The River Less Run

By: Kay West

Testing the Waters
(L-R) Bryon Phillips, Woody Calloway, and Shane Benedict pause in a landlocked moment at Liquidlogic’s construction facility in Fletcher. All three were key in growing the kayak company.
Photo by Rachel Pressley

The Session, a well-traveled blue kayak, leans against a wall in the open office where Shane Benedict, co-founder of Liquidlogic, spends some of his executive time. The freestyle kayak was one of the first made in 2000, when a core crew of passionate paddlers broke off from the kayak company where they all met and teamed up on an entrepreneurial mission. “The company was bought by a venture capital group,” says Benedict. “They stopped caring about things we cared about. We wanted to focus on making good kayaks.”

The Session was created in a mountain cabin by Benedict and Bryon Phillips; Allen Stancil worked on their first recreational kayak, the Saluda; Woody Calloway and Steve Jordan developed sales resources, and Tom Dempsey found a manufacturer for their boats. Liquidlogic was born.

Paddler Stephen McGrady takes a Liquidlogic kayak down a waterfall in the Callahan River in British Columbia.
Photo by Toby McDermott

“We did the design, marketing, and sales, and production was in Pennsylvania,” explains Benedict. “But when someone else is making your stuff, there’s a percentage of the sales margin you’re not getting.” 

In 2007, Liquidlogic merged with Native Watercraft, a kayak fishing brand with a manufacturing facility in Greensboro, North Carolina, and began making LL kayaks there. “We were able to hire more people, and most of them are paddlers.”

But the mountains, and particularly Polk County’s Green River — a whitewater hub that includes class IV and V rapids — called them back home. “We started Liquidlogic in this area because we wanted to paddle the Green River. We wanted to be back here, to be in the mountains, near the river.” 

By testing out products and giving feedback about design, paddler Erin Savage is helping grow the women’s kayak community.
Photo by Rachel Pressley

A grocery-distribution warehouse happened to be available in Fletcher, so after extensive upfitting and renovations, Liquidlogic and Native Watercraft moved operations to the 130,000-square-foot building which houses offices, an R&D (research and development) studio, warehousing, and manufacturing for all Liquidlogic kayaks and Native Watercraft fishing kayaks — about 50 different models in all.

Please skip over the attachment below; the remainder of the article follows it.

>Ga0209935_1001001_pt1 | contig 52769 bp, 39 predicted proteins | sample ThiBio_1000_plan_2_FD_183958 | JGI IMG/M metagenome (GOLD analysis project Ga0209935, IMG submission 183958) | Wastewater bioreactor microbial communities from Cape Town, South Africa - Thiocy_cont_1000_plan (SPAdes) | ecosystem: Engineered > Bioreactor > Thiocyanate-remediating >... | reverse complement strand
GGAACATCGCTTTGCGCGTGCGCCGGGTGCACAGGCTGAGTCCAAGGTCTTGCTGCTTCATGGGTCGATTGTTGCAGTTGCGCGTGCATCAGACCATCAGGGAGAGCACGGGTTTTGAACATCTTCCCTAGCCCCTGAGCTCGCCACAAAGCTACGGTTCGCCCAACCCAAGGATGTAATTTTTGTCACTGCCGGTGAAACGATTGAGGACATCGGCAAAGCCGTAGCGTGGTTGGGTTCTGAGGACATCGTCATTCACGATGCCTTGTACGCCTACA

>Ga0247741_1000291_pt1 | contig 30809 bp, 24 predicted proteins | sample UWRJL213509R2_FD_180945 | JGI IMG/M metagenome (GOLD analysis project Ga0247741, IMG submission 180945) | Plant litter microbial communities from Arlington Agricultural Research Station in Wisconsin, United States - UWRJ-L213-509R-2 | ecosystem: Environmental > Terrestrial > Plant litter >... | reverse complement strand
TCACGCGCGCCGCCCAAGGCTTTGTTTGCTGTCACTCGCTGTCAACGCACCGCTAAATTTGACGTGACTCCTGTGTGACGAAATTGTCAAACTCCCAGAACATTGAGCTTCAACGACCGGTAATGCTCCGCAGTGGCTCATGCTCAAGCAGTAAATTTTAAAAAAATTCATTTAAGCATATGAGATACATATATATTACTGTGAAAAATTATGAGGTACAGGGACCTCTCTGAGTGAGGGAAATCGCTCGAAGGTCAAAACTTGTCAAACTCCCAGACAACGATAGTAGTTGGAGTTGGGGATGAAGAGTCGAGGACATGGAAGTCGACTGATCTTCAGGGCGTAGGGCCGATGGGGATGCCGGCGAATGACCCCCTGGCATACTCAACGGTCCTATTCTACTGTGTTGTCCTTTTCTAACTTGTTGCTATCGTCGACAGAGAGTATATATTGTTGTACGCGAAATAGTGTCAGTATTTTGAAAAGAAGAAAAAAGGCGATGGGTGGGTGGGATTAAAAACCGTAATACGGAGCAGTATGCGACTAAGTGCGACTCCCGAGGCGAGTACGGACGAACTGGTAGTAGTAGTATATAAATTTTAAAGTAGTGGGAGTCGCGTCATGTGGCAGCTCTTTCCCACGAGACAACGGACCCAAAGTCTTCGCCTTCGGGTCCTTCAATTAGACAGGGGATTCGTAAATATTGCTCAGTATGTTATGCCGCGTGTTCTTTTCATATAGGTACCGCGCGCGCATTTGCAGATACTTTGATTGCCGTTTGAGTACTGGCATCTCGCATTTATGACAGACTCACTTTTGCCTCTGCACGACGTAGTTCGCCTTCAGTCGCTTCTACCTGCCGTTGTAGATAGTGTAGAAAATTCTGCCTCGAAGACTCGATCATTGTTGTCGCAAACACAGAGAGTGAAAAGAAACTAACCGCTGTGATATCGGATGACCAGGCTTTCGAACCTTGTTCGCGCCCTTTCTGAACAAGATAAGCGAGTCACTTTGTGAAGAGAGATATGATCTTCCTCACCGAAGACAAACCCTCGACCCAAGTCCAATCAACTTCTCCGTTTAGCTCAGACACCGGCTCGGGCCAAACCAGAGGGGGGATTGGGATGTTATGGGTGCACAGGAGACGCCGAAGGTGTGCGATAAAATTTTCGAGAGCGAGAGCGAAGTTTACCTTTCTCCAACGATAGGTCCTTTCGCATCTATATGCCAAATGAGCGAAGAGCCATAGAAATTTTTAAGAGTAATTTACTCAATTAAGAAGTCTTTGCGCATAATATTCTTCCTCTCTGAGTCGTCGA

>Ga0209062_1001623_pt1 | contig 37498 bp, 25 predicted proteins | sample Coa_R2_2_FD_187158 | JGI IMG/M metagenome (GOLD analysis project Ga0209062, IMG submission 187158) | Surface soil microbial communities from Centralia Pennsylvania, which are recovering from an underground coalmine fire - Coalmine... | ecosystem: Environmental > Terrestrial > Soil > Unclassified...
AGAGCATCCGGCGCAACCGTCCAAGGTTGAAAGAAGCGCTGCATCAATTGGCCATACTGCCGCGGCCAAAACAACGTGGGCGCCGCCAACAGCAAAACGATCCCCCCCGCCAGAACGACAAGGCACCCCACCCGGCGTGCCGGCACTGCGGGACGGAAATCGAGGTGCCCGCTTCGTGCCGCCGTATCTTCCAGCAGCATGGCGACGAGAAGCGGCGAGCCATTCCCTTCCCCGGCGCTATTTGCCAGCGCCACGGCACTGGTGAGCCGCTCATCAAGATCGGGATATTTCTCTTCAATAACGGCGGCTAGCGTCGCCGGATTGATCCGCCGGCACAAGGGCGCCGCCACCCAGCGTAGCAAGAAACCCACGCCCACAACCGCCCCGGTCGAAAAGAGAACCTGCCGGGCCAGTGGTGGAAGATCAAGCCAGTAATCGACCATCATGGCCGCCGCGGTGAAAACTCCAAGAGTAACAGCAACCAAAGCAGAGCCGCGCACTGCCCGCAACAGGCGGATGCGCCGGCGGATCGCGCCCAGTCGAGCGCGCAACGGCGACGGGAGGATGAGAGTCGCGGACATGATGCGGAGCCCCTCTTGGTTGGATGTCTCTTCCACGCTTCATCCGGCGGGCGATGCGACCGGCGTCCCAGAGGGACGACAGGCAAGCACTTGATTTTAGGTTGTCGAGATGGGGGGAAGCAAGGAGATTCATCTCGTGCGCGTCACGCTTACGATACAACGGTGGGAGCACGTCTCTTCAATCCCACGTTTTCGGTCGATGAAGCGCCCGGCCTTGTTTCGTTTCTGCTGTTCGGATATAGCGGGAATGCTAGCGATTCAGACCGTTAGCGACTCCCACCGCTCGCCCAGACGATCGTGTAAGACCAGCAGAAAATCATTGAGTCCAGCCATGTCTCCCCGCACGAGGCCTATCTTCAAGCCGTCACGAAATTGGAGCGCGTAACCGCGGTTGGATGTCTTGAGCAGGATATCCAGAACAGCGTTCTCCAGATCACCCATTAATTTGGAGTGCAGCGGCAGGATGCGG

A tour of operations — available to the public once a month — begins on the manufacturing side, starting at bins of powdered plastic in dozens of colors, weighed out in buckets according to which model is being made, then poured into the bottom of that model’s mold. Production moves step-by-step across the floor — mold to crane to oven to cooling frame to pre-rigger to assembler for the finish with handles, seats, and other hardware. “Most of the parts and pieces for our kayaks are made in-house or in North Carolina. We try to keep it local.”

Pat Keller, part of the Research & Development team at the Fletcher factory, helps shape the next big boat.
Photo by Rachel Pressley

Finished kayaks are placed in fabric sacks, then moved to the warehouse side of the building. “It’s like farming. We grow the crop all winter until we’re bursting at the seams, then we start selling in the spring and they go like crazy.” Between 10,000 and 12,000 kayaks are produced every year.

Their destination is retail outlets and customers all over the world, as well as paddlers such as Erin Savage, a program manager for Appalachian Voices and member of Team LL. The Washington State native came to Asheville after graduate school in the Northeast, attracted by the area’s year-round kayaking. A team member is an ambassador for the brand and a resource for R&D. “We paddle their boats, provide media content, and participate in events,” she explains. “I volunteer at a lot of women’s events to help grow the women’s kayak community.”

A warehouse full of inventory.
Photo by Rachel Pressley

Last summer, she and fellow team member Genevieve Royer paddled the Delta V prototype and offered feedback to the design team. “When they came out with the final model last year, they had fixed things we said should be addressed. They took a good design and made it better, and I was excited they came out with a really good high-performance creek boat for smaller people like me.” 

On November 2, she’ll join close to 200 other high-performance paddlers for the 24th annual Green River Race, a thrilling half-mile timed race through the main section of the notorious Green River Narrows, where the gradient drops more than 100 feet per mile. “That event is all about the speed,” says Benedict.

Mayra Trujillo sews brand accessories.
Photo by Rachel Pressley

But the Green River Spring Cleaning is all about slowing down and cleaning up. Started by Benedict and now organized in partnership with MountainTrue, the 9th annual event takes place this month, with the goal of covering all 30 miles from the Upper Green at the top to Lake Adger at the bottom. 

For Benedict, it’s also all about the love. “I have kayaked all over the world,” he says. “But the best place, my favorite place, is here.”

The Green River Spring Cleaning paddling event, co-sponsored by Liquidlogic and open to all skill levels, happens Saturday, April 13, 10am-5pm, with an after party at The Gorge Zipline. For more information, call 828-692-0385, e-mail gray@mountaintrue.org, or go to mountaintrue.org/event/green-river-spring-cleaning. For more information about Liquidlogic and Native Watercraft, see liquidlogickayaks.com.

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